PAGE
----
The temple of Muslims is called Masjid (or Mosque in English). Muslims are encouraged to go to Masjid for praying five times a day if they can afford it. However, on Friday, it is required for Muslims to go to masjid for Friday praying including listening to the Friday sermon.
As a hint on answer above: No saints per Islam religion and praying to saints or getting saints as mediators when praying to God is strictly forbidden.
Muslims; or followers of Islam per Qur'an revelation to prophet Muhammad (peace be upon him); are allowed to perform the praying ritual worship in any dry clean place including homes, offices, open air areas, or ships/flights during travel.
However, the official and formal worship place is called masjid in Arabic (or mosque in English). Some people may say the Islamic church which is absolutely wrong. The church is for Christian worship while mosque (or masjid) is for Muslim worship. Muslims may practice their ritual worship of praying; on friendly and voluntary basis; in the church and vice versa.
In the mosque. Muslims pray in a gathering led by who is called imam or Sheikh as the religious leader. During Friday noon prayer, Muslims are required to pray in the mosque and to listen to a religious sermon before praying.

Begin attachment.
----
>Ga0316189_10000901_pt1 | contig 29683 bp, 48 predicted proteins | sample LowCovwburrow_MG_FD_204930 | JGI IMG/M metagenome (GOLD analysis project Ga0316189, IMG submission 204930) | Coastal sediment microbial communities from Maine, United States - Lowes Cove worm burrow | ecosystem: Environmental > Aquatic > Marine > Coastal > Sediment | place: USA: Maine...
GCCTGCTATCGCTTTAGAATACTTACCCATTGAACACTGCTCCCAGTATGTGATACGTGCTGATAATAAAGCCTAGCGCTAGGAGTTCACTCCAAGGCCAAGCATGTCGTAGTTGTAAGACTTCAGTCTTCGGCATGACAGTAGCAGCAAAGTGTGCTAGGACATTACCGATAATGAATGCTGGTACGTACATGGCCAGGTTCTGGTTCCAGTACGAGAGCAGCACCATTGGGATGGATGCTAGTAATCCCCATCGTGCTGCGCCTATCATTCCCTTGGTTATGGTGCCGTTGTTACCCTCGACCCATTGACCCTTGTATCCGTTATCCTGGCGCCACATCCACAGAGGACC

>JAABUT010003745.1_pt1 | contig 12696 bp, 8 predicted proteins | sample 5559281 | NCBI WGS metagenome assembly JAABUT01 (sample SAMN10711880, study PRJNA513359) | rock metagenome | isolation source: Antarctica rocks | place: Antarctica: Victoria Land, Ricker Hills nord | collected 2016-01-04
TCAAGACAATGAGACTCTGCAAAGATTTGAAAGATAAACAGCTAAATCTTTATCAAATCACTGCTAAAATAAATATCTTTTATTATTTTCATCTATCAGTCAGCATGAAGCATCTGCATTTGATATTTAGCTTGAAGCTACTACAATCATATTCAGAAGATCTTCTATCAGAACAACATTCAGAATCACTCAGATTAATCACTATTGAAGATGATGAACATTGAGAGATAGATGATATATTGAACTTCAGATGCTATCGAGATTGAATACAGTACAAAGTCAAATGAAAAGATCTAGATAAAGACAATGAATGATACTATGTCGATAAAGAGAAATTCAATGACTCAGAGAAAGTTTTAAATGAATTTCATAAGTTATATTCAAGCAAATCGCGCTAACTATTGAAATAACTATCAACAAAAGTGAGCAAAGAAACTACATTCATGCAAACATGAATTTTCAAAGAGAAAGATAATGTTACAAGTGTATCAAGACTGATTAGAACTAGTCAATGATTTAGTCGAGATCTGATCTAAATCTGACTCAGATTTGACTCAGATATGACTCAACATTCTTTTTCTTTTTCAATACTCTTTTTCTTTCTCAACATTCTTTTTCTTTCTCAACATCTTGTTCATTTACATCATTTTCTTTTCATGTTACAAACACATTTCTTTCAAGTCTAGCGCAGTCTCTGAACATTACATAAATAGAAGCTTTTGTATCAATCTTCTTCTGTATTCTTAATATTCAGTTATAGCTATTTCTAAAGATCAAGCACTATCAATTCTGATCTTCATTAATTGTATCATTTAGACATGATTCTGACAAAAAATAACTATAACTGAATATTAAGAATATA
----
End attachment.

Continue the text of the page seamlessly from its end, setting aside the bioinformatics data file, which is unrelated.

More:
In addition to the above, Mosques are distributed in different cities, towns, and villages allover the world where there are reasonable number of Muslim; living closely; to pray.
A place of worship for Muslims is called a mosque. A religious leader called an imam leads congregants in prayer at a mosque. Muslims pray five times a day.
The Islam place of worship is called the Mosque
The correct term for a Muslim house of worship is called a Mosque.
The place of worship for Muslims is called mosque in English and Masjid in Arabic. In this place or building, Muslims gather for praying five times a day. There is a weekly gathering of Muslims in the Mosque (or Masjid) at noon on Friday where they listen to the Friday Sermon and then they do the Friday praying (that replaces the noon praying for other days).
Although Muslims go for ritual praying to mosque (or called Masjid), they can also practice their ritual praying anywhere: at home, office, open air, during flying, on a ship, or at any dry clean place on the ground. Ritual prayers are to be performed as a gathering with one leading the prayer. However, if praying in a gathering is not available then it can be done individually.
okay since that is said, since i am Muslim, i will say some of the less obvious differences